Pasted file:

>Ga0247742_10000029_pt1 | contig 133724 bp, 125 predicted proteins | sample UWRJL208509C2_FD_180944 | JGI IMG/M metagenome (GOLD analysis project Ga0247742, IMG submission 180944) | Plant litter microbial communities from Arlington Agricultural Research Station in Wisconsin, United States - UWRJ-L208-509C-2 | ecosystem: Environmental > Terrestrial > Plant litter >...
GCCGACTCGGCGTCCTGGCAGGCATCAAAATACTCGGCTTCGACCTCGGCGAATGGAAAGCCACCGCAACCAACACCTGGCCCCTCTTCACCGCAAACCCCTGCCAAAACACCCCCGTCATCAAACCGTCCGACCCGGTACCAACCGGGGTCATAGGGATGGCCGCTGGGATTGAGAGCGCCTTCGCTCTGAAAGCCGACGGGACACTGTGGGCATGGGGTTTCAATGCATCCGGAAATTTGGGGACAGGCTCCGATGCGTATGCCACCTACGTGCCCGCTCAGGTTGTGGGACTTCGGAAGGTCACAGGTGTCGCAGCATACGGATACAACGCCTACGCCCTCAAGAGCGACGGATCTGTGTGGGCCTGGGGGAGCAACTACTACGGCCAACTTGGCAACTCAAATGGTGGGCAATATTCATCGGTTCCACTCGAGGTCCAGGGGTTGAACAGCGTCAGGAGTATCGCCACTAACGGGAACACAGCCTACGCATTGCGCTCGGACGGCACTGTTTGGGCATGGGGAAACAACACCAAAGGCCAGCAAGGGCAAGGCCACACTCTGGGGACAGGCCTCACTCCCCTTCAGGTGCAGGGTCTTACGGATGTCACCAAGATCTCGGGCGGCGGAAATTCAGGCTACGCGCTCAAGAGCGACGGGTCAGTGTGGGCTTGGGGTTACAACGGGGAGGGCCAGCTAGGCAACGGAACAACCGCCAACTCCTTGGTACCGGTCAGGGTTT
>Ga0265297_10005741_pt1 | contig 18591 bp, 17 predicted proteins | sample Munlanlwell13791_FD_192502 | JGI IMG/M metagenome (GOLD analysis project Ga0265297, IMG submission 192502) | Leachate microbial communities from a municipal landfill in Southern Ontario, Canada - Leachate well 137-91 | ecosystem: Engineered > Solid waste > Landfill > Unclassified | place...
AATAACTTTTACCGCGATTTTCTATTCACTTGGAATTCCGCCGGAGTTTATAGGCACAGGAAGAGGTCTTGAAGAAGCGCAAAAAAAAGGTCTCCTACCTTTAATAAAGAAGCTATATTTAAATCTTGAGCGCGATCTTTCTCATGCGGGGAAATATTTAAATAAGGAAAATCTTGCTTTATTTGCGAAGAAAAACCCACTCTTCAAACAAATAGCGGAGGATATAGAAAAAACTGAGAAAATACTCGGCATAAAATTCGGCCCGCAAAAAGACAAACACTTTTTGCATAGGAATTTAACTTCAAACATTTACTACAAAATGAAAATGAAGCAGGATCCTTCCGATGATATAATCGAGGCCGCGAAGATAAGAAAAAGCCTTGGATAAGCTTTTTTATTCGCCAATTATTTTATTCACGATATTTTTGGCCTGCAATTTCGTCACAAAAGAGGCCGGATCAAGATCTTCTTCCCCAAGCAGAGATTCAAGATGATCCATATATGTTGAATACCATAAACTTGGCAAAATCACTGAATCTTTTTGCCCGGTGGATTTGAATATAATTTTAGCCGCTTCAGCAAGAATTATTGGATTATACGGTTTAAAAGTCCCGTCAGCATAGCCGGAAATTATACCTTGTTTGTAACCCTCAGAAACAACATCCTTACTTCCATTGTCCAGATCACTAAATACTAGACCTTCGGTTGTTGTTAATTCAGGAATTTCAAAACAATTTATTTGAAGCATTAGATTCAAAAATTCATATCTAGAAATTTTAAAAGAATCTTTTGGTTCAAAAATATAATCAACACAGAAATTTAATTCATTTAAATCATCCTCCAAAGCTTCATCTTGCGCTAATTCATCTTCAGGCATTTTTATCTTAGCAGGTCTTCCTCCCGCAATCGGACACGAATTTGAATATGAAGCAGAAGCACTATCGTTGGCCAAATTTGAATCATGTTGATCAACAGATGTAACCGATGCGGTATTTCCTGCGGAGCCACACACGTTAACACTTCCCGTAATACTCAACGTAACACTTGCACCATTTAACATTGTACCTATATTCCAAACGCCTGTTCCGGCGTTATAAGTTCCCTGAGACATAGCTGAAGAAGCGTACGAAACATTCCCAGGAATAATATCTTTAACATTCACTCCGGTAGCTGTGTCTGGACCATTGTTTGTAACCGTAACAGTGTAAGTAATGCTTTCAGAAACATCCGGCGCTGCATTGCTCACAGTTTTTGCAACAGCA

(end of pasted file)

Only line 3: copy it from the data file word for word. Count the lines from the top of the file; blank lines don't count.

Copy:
>Ga0265297_10005741_pt1 | contig 18591 bp, 17 predicted proteins | sample Munlanlwell13791_FD_192502 | JGI IMG/M metagenome (GOLD analysis project Ga0265297, IMG submission 192502) | Leachate microbial communities from a municipal landfill in Southern Ontario, Canada - Leachate well 137-91 | ecosystem: Engineered > Solid waste > Landfill > Unclassified | place...